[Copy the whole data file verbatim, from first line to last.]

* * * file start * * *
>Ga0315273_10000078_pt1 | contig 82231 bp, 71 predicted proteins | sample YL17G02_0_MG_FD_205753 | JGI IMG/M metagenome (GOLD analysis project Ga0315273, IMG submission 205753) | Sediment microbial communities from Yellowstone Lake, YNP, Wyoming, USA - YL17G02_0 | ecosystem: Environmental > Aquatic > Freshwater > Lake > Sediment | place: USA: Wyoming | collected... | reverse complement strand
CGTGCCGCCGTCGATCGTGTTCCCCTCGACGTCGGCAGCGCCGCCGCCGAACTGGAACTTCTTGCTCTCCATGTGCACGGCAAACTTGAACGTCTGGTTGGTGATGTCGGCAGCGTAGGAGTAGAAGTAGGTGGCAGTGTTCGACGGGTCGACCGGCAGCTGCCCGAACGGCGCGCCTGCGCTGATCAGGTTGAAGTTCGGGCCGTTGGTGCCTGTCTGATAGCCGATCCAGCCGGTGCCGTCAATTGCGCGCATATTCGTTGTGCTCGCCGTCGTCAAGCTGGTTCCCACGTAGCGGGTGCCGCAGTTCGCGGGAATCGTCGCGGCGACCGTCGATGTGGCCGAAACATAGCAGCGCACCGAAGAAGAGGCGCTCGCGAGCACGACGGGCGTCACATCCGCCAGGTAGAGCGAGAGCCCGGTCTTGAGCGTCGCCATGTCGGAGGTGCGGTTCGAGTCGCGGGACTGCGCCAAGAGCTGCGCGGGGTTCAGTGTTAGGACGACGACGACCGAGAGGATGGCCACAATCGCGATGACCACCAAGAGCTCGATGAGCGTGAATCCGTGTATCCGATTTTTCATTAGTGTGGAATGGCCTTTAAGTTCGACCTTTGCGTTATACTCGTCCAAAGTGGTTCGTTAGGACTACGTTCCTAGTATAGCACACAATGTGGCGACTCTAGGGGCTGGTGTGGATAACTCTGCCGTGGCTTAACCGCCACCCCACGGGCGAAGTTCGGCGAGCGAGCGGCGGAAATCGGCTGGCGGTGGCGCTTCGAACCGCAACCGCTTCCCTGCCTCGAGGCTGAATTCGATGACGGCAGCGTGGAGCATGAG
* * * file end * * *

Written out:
>Ga0315273_10000078_pt1 | contig 82231 bp, 71 predicted proteins | sample YL17G02_0_MG_FD_205753 | JGI IMG/M metagenome (GOLD analysis project Ga0315273, IMG submission 205753) | Sediment microbial communities from Yellowstone Lake, YNP, Wyoming, USA - YL17G02_0 | ecosystem: Environmental > Aquatic > Freshwater > Lake > Sediment | place: USA: Wyoming | collected... | reverse complement strand
CGTGCCGCCGTCGATCGTGTTCCCCTCGACGTCGGCAGCGCCGCCGCCGAACTGGAACTTCTTGCTCTCCATGTGCACGGCAAACTTGAACGTCTGGTTGGTGATGTCGGCAGCGTAGGAGTAGAAGTAGGTGGCAGTGTTCGACGGGTCGACCGGCAGCTGCCCGAACGGCGCGCCTGCGCTGATCAGGTTGAAGTTCGGGCCGTTGGTGCCTGTCTGATAGCCGATCCAGCCGGTGCCGTCAATTGCGCGCATATTCGTTGTGCTCGCCGTCGTCAAGCTGGTTCCCACGTAGCGGGTGCCGCAGTTCGCGGGAATCGTCGCGGCGACCGTCGATGTGGCCGAAACATAGCAGCGCACCGAAGAAGAGGCGCTCGCGAGCACGACGGGCGTCACATCCGCCAGGTAGAGCGAGAGCCCGGTCTTGAGCGTCGCCATGTCGGAGGTGCGGTTCGAGTCGCGGGACTGCGCCAAGAGCTGCGCGGGGTTCAGTGTTAGGACGACGACGACCGAGAGGATGGCCACAATCGCGATGACCACCAAGAGCTCGATGAGCGTGAATCCGTGTATCCGATTTTTCATTAGTGTGGAATGGCCTTTAAGTTCGACCTTTGCGTTATACTCGTCCAAAGTGGTTCGTTAGGACTACGTTCCTAGTATAGCACACAATGTGGCGACTCTAGGGGCTGGTGTGGATAACTCTGCCGTGGCTTAACCGCCACCCCACGGGCGAAGTTCGGCGAGCGAGCGGCGGAAATCGGCTGGCGGTGGCGCTTCGAACCGCAACCGCTTCCCTGCCTCGAGGCTGAATTCGATGACGGCAGCGTGGAGCATGAG